Step 1: You've chosen your trip to Costa Rica. Now let's research the web to see what information we can learn about the nation's history, language, culture and weather. Why? Let’s say that during your planning you discovered that it is culturally insensitive for female travelers to be seen in public wearing shorts.  In many countries wearing shorts means that you are single and looking for male companionship.  A good resource for this information can be found at Central America Etiquette

Next, you check the websites of foreign ministries to see what travel planning tips and information are available on the crime and security situation within Costa Rica.  A good resource can be found at State Dept. Info

Step 2: Let’s do some travel planning about what to pack. You should use the information you found on the web about culture and weather to choose the appropriate travel clothing. Also, don’t forget to pack extra medications that you need on a regular basis. This is especially important if you are a traveling with students.  Some students are more concerned with appearance rather than clothing that is appropriate for varied weather conditions.  Costa Rica has twelve different micro-climates from the cool mountains to the very warm coastal areas. Therefore, students will need to pack for both cool weather and tropical climates.  Below you will also see an attached suggested packing list for your students. After you're all packed and have everything you need, be sure to secure your baggage with travel security locks.  If students are carrying back packs, make sure they keep their valuables deep inside their pack.  Pickpocketing is common in Costa Rica, and many people lose their valuables because they leave them in easily accessible outer pockets of their bags.

Step 3: Make sure you arrive at your departure airport with at least three hours to spare.  Going through security is time-consuming, and takes more time than usual when traveling with a group. However, you must understand that these security precautions are necessary to ensure the safety of all travelers. Also, since you arrived early, you can avoid being rushed, and therefore lessen the chance of theft of your laptop computer or other items while going through airport screening.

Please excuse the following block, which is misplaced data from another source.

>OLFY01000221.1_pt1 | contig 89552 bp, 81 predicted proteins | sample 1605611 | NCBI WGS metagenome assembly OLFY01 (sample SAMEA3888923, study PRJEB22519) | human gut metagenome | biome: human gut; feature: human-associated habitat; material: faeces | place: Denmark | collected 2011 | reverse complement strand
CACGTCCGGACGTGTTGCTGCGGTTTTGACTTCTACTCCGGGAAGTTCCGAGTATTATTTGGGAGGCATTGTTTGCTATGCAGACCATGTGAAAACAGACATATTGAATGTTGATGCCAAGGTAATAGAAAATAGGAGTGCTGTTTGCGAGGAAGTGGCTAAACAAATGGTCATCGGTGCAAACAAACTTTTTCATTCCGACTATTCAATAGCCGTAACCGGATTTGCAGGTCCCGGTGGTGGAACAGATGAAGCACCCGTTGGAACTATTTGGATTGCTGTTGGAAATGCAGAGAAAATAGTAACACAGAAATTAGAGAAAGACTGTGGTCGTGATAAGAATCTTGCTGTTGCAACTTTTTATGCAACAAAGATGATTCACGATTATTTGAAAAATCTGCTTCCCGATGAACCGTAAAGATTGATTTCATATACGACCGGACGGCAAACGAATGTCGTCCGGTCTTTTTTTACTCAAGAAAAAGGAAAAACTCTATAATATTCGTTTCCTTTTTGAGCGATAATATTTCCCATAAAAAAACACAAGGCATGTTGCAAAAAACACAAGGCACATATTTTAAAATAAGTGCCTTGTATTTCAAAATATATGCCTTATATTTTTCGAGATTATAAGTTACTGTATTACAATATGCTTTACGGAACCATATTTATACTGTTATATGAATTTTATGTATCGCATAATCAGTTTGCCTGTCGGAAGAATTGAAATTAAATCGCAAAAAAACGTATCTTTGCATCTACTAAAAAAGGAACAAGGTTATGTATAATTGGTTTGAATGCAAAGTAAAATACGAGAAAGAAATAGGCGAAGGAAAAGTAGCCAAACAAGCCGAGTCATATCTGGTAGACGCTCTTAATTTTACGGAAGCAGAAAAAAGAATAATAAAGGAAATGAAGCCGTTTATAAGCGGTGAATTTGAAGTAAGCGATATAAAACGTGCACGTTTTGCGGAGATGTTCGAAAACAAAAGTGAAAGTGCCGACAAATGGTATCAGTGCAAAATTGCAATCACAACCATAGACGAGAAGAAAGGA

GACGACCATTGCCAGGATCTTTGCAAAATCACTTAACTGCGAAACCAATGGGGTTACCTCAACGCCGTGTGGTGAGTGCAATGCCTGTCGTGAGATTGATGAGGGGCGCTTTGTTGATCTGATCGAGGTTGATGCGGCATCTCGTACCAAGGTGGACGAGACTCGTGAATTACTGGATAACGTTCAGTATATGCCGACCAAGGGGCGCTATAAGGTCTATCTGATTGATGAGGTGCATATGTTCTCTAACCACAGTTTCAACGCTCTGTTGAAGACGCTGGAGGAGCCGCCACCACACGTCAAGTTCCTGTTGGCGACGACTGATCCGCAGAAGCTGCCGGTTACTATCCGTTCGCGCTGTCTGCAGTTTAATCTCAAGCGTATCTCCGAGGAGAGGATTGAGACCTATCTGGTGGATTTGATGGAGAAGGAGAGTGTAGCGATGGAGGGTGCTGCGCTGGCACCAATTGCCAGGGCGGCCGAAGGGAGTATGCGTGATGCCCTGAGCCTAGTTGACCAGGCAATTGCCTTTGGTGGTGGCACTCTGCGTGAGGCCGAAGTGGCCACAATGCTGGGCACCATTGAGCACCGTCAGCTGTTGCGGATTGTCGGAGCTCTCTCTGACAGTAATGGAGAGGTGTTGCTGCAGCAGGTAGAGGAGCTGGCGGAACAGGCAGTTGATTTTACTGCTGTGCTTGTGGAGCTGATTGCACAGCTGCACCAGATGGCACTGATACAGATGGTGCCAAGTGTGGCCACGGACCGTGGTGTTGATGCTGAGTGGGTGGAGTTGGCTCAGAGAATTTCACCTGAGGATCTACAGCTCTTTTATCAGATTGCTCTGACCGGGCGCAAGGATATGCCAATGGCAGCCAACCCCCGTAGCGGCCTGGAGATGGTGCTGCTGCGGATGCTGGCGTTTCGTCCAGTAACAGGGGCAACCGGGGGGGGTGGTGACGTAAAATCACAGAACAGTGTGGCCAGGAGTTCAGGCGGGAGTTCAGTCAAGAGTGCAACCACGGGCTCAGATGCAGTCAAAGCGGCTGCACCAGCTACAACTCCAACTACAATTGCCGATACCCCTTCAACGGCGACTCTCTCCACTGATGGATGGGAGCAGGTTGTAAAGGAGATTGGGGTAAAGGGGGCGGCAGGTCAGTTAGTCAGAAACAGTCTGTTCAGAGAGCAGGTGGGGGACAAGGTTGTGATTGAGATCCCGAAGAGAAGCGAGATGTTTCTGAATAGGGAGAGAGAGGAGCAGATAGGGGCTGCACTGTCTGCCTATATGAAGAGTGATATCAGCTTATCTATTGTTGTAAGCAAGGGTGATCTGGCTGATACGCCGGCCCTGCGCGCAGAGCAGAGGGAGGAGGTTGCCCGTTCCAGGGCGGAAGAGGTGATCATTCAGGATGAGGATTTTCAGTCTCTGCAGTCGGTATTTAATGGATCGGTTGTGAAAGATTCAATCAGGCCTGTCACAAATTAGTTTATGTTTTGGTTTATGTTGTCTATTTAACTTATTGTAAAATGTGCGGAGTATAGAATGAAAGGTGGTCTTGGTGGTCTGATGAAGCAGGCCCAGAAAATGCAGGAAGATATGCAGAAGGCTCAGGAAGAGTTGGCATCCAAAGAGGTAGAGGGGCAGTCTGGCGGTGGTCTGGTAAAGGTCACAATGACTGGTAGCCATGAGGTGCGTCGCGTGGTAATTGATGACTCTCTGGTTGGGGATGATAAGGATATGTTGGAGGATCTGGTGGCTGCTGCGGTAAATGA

Step 4: While seated on the plane, think about situations which could occur.  Many foreigners will work in partnership with people in Costa Rica.  Make sure your students are vigilant about with whom they share information.  Have your students keep hotel information and other details of the trip private.  This in precaution will help keep your group from being targeted.  It is important to be aware that Costa Rica does not have an issue with violent crime, but theft is always a concern.

Step 5 : When deciding on a student tour company, remember to find the right balance between budget and safety. The cheapest tour company is not always the safest.  Many student tour companies do not offer full-time hotel security or a full-time guide.  Some inexpensive companies offer a guided tour in the morning, and then free time in the afternoon.  While this may sound nice on its face value, knowing that your group will be left without a guide the rest of the day and evening can be precarious in a foreign country.